Heart & Vascular Tips

tips and wellness

Don’t become a statistic! Cardiovascular disease is the leading cause of death for men & women in the United States and within Pennsylvania, affecting more than 25 percent of residents each year. Fortunately, there are things you can do today to reduce your chances of getting heart disease.

  • Control your number.
    Find the weight, blood pressure, and cholesterol numbers that are right for your best health - and take action to get there. Learn More
  • Do 20 minutes of light to moderate exercise daily.
    This includes walking, swimming, and even gardening. (Check with your doctor before starting an exercise program.) Learn More
  • Take aspirin every day.
    Aspirin can inhibit platelets, blood cells that can cause blood clots, which can block blood flow to the heart. (Check with your doctor before taking aspirin; it can cause an increased risk of bleeding.) Learn More
  • Eat fish once a week.
    It’s rich in heart-healthy omega-3 fatty acids—essential fats that the body cannot produce on its own (they must be taken in through diet). Learn More
  • Take a vacation.
    Overwork triggers stress; relaxing helps your heart. Learn More
  • Pet your pooch.
    Pets—and dogs, in particular—have been shown to reduce stress and cardiovascular problems. Learn More
  • Eat fruits & veggies at every meal.
    They’re chockfull of fiber and heart-healthy nutrients like vitamin C—an anti-inflammatory. Learn More
  • Look for easy ways to make good food choices at home.
    Added sugar, salt, and cholesterol are hidden in a lot of packaged and prepared foods, so read labels and only bring home what’s healthy, and you won’t be able to gorge on the bad stuff. Learn More
  • Change your social life to improve your heart health.
    Changing venues where you and your friends used to meet might be in order - certainly, learning how to choose from menu options will be, as will staying away from smoke-filled areas and too much alcohol. Instead of meeting for a drink after work, maybe you can meet friends for a walk around a local park. Learn More
  • Whole eggs are actually healthy for you and your heart.
    They are rich in nutrients like protein, heart-healthy fat and vitamins B and D. They only have a slight effect on overall cholesterol Learn More
  • Do 20 minutes of light to moderate exercise daily.
    This includes walking, swimming, and even gardening. (Check with your doctor before starting an exercise program.) Learn More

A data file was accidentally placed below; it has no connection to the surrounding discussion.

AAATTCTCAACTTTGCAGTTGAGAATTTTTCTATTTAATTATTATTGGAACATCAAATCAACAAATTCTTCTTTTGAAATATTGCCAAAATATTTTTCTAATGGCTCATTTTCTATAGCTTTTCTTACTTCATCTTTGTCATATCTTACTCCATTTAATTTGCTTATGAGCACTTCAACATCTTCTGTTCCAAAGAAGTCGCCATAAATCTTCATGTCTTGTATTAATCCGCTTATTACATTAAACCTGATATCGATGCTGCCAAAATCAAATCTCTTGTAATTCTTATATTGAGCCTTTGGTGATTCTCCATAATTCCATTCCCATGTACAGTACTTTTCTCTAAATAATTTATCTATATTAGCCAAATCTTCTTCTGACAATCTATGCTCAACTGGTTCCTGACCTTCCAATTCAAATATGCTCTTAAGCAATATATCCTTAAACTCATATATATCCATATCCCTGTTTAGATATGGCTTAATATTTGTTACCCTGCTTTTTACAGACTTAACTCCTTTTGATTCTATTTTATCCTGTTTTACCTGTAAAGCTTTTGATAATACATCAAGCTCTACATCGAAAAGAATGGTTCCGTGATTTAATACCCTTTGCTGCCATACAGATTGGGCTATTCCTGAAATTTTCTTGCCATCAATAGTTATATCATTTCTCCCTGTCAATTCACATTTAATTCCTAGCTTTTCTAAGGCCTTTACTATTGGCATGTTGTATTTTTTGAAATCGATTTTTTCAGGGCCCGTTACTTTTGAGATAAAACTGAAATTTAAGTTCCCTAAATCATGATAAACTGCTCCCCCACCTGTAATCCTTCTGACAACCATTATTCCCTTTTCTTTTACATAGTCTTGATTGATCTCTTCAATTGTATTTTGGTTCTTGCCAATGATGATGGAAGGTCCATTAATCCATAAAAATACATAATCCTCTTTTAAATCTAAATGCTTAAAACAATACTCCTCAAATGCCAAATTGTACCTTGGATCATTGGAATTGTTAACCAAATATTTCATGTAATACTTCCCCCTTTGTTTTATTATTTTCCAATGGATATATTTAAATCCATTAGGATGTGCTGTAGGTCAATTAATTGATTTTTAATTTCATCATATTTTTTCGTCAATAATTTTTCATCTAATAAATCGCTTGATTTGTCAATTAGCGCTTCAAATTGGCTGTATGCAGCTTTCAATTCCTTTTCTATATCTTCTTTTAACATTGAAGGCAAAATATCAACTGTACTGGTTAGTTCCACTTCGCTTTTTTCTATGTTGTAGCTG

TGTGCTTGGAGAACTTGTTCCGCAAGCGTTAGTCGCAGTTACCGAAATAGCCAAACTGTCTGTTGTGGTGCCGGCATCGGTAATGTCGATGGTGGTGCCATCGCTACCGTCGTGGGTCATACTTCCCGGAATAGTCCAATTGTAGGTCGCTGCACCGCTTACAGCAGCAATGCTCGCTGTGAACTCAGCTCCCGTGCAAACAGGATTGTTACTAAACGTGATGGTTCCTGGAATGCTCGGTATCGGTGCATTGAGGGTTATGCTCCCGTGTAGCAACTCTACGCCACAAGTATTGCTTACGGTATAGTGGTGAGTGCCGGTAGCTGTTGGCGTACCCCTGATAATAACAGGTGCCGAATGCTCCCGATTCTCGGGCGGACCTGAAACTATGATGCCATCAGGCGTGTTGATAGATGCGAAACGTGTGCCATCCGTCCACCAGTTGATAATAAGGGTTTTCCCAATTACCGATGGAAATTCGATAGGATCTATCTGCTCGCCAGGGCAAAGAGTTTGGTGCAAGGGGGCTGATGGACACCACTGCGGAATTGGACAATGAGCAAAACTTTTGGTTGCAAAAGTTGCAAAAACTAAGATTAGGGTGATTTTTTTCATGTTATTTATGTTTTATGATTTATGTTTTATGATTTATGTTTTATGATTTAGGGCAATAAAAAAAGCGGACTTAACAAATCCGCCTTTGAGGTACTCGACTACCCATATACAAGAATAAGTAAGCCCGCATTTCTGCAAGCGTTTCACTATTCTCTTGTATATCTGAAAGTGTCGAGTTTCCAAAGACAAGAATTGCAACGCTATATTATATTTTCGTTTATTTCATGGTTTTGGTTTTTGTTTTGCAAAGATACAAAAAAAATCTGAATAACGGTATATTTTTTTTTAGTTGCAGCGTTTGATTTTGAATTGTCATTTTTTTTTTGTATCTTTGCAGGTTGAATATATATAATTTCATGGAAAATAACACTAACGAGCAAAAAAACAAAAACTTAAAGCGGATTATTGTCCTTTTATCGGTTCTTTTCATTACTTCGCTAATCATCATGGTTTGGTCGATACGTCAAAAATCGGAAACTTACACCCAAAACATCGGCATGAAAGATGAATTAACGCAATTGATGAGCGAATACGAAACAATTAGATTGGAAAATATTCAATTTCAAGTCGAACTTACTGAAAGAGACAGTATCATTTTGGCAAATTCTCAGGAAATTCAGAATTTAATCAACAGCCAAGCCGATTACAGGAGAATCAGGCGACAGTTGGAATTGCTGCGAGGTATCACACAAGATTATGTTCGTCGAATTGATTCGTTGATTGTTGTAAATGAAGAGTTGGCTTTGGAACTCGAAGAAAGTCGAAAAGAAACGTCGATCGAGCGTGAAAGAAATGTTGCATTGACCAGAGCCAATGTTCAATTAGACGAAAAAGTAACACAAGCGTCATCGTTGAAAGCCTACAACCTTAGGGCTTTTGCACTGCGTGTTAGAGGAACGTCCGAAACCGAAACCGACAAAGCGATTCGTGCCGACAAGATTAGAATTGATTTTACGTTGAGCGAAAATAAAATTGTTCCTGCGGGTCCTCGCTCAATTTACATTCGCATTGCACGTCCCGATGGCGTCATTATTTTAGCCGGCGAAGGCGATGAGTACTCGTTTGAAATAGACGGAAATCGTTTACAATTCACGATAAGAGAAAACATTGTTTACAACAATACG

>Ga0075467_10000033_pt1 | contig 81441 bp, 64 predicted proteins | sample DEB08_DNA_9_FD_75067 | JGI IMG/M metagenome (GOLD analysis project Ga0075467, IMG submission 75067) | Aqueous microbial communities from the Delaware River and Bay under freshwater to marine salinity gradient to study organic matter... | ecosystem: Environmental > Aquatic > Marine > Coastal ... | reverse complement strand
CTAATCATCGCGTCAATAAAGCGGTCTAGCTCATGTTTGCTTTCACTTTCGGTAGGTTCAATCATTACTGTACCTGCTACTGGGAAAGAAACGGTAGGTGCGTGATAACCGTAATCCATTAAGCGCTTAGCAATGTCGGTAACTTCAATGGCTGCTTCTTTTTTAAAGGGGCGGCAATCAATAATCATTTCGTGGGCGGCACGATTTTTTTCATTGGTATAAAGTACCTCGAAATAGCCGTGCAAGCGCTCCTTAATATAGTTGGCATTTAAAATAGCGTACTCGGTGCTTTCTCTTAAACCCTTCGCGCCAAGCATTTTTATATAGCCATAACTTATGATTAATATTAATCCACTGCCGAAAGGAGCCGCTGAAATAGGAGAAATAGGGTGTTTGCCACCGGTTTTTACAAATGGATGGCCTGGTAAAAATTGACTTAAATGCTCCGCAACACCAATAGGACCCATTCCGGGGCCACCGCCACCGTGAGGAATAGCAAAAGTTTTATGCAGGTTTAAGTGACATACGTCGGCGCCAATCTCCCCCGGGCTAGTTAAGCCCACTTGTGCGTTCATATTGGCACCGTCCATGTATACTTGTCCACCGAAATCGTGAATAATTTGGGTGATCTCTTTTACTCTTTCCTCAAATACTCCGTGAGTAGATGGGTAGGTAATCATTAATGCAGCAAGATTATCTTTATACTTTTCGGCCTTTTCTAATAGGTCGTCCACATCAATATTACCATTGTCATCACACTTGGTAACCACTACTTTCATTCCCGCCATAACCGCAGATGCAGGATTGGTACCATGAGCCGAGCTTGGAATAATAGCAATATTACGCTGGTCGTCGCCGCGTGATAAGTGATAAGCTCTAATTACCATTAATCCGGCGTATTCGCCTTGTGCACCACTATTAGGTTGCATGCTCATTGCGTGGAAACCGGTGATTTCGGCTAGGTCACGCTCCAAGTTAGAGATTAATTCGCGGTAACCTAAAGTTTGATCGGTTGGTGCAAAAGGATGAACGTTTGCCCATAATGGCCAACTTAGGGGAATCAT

• Stay active.
    You don’t have to sign up for a marathon or competitive bodybuilding. But walking quickly around the park with a friend, taking a fitness class, or using the elliptical cycle at the gym will help you build your cardiac capacity. Learn More
  • Lower your stress.
    Yes, it can be tough - job situations and family issues affect us all. However, you can manage your stress by carving out time for yourself. Walk the dog. Practice yoga. Learn meditation (there are lots of phone apps available). Learn More
  • Get more sleep.
    Getting more than 7 hours a night reduces your heart attack risk. Shut off your Smartphone, TV, and/or computer an hour before bedtime; it’s been shown to help people fall asleep faster and longer. Learn More
  • Look for ways to reduce stress.
    Take naps, put your feet up, and stay out of aggravating situations when possible. Learn More
  • Put the smokes down!
    Smoking by itself increases the risk of coronary artery disease, by increasing blood pressure, harming you blood cells and increasing the tendency of blood clots. Learn More
  • Eat Right!
    You know the drill: yes to the fresh fruits and vegetables, lean meats and fish, no to the added sugar and salt. And since you know it – do it! Learn More
  • Eat right while eating out.
    Look at the menu ahead of time. Find two things you like, and make the healthier choice of the two. Over time, that method has you eating leaner and better, which will help lower your blood pressure and your cholesterol. Learn More
  • Meditate for just 5 minutes a day.
    It lowers stress, a risk factor for heart disease. To do it: sit comfortably, close your eyes, and take deep, slow breaths. Focus on your breathing. Learn More
  • Surround yourself with family and friends.
    Being social has been shown to reduce risk of loneliness – and heart attacks. Learn More
  • Stay hydrated.
    We know – you’re constantly told to drink more water. Here’s the reason: your body relies on water to keep electrolytes in balance. Learn More
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